- Build Log:
- Water cooling build in my wife’s computer – Part IX
- Project Absinthe
- Project Absinthe – Part II
- Project Absinthe – Part III
- Project Absinthe – Part IV
- Project Absinthe – Part V
- Project Absinthe – Part VI
- Project Absinthe – Part VII
- Project Absinthe – Part VIII
- Project Absinthe – Part IX
- Project Absinthe – Part X
- Project Absinthe – Part XI
- Project Absinthe – Part XII
- Project Absinthe – Part XIII
- Project Absinthe – Part XIV
- Project Absinthe – Part XV: It’s alive!
- Project Absinthe – Intermission and future plans
- Project Absinthe – Part XVI
- Absinthe – Part XVII
- Absinthe – Part XVIII
- Absinthe – Part XIX: Valentine’s Day
- Absinthe – Part XX
- Distilling another batch of Absinthe
- Distilling Absinthe – Part II
- Distilling Absinthe — Part III
- Another glass of absinthe
- Another glass of absinthe — II
- Adjusting the recipe
- Absinthe to Amethyst
Already to part 6 of this series and I still haven’t assembled anything resembling a water cooling loop – with the exception of getting both radiators mounted.
And that’s mainly because I need to do some more test fitting. This time it was putting the pump where I’d planned to mount it, using another fan to do the test fit. The fan in question is a Zalman ZM-F3 LED that came with the Z12 Plus case. It’s a 25mm thick, 1200 RPM fan that runs quite silently but doesn’t seem to move a lot of air. It does have a nice blue LED, though.
Now in attempting to mount this configuration, I did learn that the radiator will need to come out first. And with good reason as there isn’t a lot of clearance between the Z2 bracket and the radiator – as in I couldn’t fit a #8 washer between them.
Part of the tight fit is the fact I’m using two washers on the mount: one between the screw and bracket, and the other between the bracket and fan. Pulling out one of the washers won’t make much of a difference. But changing out the dust filter will. The filter I currently have on there is the SilverStone FF121, which is about 4.5mm thick. I can change those to the SilverStone FF123, which is a better filter and only 1.5mm thick. That will certainly open things up a little more.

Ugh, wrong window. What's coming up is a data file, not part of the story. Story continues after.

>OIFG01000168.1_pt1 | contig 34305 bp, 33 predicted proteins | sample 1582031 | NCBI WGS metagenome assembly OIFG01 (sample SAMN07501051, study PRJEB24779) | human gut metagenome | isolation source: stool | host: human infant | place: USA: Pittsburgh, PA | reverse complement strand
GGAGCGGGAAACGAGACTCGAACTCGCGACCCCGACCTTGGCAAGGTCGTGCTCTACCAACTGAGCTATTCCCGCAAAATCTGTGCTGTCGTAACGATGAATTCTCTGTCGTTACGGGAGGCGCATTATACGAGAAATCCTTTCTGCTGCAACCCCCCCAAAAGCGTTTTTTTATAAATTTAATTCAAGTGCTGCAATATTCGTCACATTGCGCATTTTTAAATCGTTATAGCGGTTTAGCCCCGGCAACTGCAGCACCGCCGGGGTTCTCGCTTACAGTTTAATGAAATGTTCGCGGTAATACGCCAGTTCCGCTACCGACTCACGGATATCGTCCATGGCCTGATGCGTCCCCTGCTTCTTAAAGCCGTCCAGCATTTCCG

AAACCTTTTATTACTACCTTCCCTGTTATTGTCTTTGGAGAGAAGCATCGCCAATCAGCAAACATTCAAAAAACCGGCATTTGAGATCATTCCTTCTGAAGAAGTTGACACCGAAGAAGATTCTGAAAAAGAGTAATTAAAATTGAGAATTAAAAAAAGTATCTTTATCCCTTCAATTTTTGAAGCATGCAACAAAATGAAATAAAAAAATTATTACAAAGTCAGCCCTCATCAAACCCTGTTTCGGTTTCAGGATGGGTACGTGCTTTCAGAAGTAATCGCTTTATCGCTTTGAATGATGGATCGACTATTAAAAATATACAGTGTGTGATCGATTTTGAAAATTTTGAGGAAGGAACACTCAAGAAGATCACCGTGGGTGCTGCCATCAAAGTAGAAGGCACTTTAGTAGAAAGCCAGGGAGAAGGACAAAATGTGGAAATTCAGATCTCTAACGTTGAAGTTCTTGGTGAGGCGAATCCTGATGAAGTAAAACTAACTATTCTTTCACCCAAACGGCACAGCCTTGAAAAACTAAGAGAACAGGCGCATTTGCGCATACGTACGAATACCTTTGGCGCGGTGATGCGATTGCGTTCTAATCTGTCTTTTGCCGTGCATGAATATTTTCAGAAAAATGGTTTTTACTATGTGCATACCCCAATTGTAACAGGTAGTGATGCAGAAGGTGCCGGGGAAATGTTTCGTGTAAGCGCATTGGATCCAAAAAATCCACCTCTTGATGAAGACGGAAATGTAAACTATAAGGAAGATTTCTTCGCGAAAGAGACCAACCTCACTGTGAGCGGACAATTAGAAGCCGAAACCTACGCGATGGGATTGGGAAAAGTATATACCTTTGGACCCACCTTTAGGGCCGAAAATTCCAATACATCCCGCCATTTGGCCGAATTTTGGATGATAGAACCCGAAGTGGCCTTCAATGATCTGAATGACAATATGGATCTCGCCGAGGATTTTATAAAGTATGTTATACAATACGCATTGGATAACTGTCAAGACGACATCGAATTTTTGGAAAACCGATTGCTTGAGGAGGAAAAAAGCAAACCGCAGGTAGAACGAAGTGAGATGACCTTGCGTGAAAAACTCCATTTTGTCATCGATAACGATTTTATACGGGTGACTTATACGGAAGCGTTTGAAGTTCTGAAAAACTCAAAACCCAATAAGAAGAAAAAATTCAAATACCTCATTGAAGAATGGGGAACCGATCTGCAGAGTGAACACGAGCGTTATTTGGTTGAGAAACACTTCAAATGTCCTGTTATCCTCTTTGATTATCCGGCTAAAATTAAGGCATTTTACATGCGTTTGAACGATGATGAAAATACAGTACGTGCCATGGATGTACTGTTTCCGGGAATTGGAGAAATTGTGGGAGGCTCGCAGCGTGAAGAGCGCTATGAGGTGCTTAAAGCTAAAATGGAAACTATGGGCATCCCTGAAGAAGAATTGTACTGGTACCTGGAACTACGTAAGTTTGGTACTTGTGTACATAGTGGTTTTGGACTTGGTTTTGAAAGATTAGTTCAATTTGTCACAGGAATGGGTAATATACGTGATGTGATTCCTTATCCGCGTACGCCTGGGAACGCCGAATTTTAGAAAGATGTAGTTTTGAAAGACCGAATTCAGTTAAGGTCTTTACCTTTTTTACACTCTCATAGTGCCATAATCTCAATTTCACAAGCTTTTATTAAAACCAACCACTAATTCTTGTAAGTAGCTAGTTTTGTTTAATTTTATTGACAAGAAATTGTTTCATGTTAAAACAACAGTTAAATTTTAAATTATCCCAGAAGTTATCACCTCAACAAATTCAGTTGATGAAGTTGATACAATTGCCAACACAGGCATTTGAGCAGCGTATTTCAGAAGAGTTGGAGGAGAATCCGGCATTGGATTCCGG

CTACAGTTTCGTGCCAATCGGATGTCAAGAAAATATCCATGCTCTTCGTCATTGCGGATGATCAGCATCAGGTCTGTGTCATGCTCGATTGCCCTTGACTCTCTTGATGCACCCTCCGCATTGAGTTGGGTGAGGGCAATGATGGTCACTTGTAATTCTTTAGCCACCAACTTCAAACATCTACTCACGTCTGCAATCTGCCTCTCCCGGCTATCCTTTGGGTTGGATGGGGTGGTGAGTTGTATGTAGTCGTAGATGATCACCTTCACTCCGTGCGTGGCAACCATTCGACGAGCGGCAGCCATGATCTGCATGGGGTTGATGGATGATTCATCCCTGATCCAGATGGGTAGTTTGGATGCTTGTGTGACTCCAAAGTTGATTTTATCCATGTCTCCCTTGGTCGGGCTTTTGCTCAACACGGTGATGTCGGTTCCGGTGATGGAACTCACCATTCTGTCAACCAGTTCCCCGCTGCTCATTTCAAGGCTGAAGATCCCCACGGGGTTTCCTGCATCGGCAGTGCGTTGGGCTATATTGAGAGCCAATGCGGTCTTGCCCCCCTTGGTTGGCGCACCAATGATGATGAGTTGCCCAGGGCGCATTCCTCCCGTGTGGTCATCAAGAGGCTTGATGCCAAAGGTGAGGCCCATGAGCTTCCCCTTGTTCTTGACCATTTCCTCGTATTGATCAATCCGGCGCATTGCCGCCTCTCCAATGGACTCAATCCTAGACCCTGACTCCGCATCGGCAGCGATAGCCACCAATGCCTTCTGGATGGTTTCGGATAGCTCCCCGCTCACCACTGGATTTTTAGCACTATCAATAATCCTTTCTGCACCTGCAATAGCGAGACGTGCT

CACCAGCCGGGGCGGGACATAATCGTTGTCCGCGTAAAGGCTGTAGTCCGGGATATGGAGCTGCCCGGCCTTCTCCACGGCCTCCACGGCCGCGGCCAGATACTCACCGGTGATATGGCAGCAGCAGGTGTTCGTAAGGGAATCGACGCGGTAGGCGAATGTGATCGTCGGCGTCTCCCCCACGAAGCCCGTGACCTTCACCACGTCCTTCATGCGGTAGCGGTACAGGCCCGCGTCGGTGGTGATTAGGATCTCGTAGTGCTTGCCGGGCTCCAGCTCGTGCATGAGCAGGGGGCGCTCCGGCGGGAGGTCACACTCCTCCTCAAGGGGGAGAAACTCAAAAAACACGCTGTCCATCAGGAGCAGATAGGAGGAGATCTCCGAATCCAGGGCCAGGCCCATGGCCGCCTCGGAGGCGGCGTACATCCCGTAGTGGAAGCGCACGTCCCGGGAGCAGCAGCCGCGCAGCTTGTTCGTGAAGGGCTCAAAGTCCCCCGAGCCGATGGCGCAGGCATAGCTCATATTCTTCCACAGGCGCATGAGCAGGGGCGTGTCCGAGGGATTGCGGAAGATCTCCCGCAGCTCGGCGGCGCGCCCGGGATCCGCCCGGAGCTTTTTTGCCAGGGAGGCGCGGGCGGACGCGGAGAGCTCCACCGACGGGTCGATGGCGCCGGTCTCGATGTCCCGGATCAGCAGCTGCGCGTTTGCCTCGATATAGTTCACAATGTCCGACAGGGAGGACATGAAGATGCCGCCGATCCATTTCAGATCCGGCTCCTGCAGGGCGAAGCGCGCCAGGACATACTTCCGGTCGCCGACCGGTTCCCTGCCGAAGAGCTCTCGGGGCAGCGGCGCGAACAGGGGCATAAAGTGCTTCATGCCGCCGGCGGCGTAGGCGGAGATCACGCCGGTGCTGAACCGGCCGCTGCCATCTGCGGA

And I’ll do that for both of the bottom 120mm fans. I already have the SilverStone FF143 on the rear 140mm intake.
The other test fit is for the hard drive cage I purchased from Mountain Mods. And on this one I wanted the pump in there as well so I could see how the entire unit would fit together.
The hard drive in the picture is a dead hard drive I just never discarded – who’ve thought it’d come in handy?
The fit toward the bottom is a little tighter than with the drive cage, which was contrary what I thought it’d be. I needed to move the pump a couple millimeters away from the drive mount, but as you can see, it still fits. This means again that the hard drives are getting air across them, whereas in the drive cage that wasn’t necessarily the case, or the airflow wasn’t as great as it could have been. So the slightly tighter fit is a reasonable and minor trade-off to having airflow across the drives.
So definitely a huge plus to Mountain Mods for making this drive mount.
So that’s it for now until I place the next order. That’ll include the 5 x Spectre Pro 120mm fans and two FF123 fan filters along with a different reservoir. Not sure if I’ll go with the Bitspower full-acrylic reservoir as I currently plan or if I’ll go with something else. The pump is part of the consideration on that, as is the front radiator – too tall of a reservoir and I can’t connect it easily to the outlet on the radiator. And as that’s how I want it to flow, that leaves only a few options from what I’ve seen available.
But I’m exploring my options, and I’ve got time before I place the next order.
After the next order arrives, I’ll be switching out the Zalman fans on the bottom and mounting the others to the radiator. Hopefully by then I’ll also have figured out how to mount and secure the reservoir, which will likely also include tubing up some parts of the loop. Details are still subject to change, so we’ll see what happens.